Tuesday, September 5, 2023

Webpack Tree Shaking Experiments


Webpack is capable of tree shaking unused code in order to make an application's bundles sizes smaller and more optimized. However, it can only do so under the correct circumstances.

I am performing a series of experiments iterating on a simple JavaScript application. I will modify its configuration and code to determine which settings result in the minimal bundle sizes.


The source code used for all of the experiments can be found here.

Here is a list of the main software used:

  • NodeJS 18.17.1 & NPM 9.6.7 (included with Ubuntu Lunar Lobster)
  • NPM workspaces to separate out each experiment
  • BundleAnalyzerPlugin to visualize artifact results
  • HtmlWebpackPlugin to generate the index.html file used to import the bundled JavaScript application.

Initial Application

This application was created by using the Webpack getting started guide but adjusting it slightly as it is placed in the ./packages/initial-app/ directory as an NPM workspace.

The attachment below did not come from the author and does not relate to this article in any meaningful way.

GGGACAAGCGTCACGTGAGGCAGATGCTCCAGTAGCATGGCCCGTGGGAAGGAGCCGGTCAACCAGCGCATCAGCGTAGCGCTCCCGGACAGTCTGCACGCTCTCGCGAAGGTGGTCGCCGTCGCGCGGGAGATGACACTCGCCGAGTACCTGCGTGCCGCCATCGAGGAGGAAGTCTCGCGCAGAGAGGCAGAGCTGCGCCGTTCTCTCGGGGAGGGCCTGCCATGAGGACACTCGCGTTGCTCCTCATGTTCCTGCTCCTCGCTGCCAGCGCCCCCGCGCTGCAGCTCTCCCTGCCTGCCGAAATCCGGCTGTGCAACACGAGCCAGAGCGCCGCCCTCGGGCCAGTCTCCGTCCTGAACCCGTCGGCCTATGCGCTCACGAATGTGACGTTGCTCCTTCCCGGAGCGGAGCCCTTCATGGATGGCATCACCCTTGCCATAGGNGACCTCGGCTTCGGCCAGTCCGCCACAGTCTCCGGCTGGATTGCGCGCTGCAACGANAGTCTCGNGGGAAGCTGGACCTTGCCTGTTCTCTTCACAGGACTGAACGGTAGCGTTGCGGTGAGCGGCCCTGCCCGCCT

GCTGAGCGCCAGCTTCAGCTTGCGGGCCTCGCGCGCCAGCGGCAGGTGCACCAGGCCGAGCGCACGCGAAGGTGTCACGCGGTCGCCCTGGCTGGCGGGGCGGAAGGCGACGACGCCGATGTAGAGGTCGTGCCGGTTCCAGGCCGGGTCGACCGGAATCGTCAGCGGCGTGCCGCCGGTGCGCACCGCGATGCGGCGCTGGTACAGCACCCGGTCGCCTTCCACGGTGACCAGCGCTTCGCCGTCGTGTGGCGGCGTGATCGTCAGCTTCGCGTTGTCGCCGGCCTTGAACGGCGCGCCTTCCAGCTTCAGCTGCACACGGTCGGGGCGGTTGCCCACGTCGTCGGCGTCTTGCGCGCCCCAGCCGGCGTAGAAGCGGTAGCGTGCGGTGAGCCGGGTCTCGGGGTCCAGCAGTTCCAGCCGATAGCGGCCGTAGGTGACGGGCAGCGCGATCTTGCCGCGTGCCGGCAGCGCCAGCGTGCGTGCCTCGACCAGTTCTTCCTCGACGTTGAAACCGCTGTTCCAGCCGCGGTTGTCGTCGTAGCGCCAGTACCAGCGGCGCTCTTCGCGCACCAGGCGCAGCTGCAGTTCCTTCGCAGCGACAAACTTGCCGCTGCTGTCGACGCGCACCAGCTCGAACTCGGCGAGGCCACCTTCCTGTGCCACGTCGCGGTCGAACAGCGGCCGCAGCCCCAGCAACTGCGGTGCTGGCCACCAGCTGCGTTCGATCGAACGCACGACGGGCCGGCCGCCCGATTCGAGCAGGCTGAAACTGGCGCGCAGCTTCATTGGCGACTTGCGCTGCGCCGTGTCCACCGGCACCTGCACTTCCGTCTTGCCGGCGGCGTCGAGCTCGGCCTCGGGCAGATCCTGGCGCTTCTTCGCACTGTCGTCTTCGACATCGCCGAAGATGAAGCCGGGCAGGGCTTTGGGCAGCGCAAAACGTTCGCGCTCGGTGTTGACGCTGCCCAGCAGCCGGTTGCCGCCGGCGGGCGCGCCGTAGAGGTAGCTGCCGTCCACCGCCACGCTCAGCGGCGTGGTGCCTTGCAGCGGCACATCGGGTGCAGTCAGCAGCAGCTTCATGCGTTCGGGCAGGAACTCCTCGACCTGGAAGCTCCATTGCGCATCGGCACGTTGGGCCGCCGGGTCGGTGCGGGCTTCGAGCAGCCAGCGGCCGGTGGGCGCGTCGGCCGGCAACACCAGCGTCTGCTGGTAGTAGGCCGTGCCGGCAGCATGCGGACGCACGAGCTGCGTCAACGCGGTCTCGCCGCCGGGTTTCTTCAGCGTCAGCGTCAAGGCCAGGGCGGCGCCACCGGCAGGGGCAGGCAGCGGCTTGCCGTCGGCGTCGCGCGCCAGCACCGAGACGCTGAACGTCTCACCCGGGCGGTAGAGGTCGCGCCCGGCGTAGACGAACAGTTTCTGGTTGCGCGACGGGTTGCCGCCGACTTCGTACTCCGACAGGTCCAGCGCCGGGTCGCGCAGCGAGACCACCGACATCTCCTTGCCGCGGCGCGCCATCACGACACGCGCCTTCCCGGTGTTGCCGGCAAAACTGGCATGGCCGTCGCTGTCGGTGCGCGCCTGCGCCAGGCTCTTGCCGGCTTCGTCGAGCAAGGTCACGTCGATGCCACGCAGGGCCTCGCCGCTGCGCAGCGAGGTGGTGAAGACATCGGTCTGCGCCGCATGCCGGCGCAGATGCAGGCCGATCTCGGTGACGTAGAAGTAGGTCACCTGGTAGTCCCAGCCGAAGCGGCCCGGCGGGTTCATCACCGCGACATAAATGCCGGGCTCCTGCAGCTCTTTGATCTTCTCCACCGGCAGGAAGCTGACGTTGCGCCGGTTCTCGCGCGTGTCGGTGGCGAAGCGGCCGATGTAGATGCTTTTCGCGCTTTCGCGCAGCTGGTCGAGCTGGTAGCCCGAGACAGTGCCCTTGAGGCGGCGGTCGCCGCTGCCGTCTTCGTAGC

There are three main modifications made to the getting started app to test various parts of code splitting and tree shaking:

  1. Using multiple functions from the lodash library (join, sortBy, cloneDeep)
  2. Importing a json file. This is common when using i18n and for statically accessed configuration data.
  3. Importing another js file within the app. The goal here is to attempt to have this be a portion of the application that can be chunked out and ideally lazy loaded.


 After running `npm run build`, we get the following files in the dist dir:
-rw-rw-r-- 1 brian brian      107K Sep  5 19:37 app.js
-rw-rw-r-- 1 brian brian      336   Sep  5 16:34 app.js.LICENSE.txt
-rw-rw-r-- 1 brian brian      236   Sep  5 16:34 index.html

We really are only concerned with app.js and will ignore the others going forward.

The following diagram is the output from the BundleAnalyzerPlugin:

The lodash parsed size in the bundle is 68.48 KB.

Looking a the bundle analyzer output, we can see we receive a single js file with lodash.js, users.json, timer.js, and index.js all nested inside. This gives us our baseline that we can now make improvements on.